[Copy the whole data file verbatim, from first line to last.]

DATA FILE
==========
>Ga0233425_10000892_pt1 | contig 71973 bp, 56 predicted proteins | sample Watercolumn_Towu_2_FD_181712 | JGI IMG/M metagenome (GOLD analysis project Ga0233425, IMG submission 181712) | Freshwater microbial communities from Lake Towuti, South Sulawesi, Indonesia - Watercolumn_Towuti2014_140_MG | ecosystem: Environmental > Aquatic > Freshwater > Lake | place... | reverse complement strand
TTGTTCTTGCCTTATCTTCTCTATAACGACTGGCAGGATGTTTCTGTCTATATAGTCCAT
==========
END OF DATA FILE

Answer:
>Ga0233425_10000892_pt1 | contig 71973 bp, 56 predicted proteins | sample Watercolumn_Towu_2_FD_181712 | JGI IMG/M metagenome (GOLD analysis project Ga0233425, IMG submission 181712) | Freshwater microbial communities from Lake Towuti, South Sulawesi, Indonesia - Watercolumn_Towuti2014_140_MG | ecosystem: Environmental > Aquatic > Freshwater > Lake | place... | reverse complement strand
TTGTTCTTGCCTTATCTTCTCTATAACGACTGGCAGGATGTTTCTGTCTATATAGTCCAT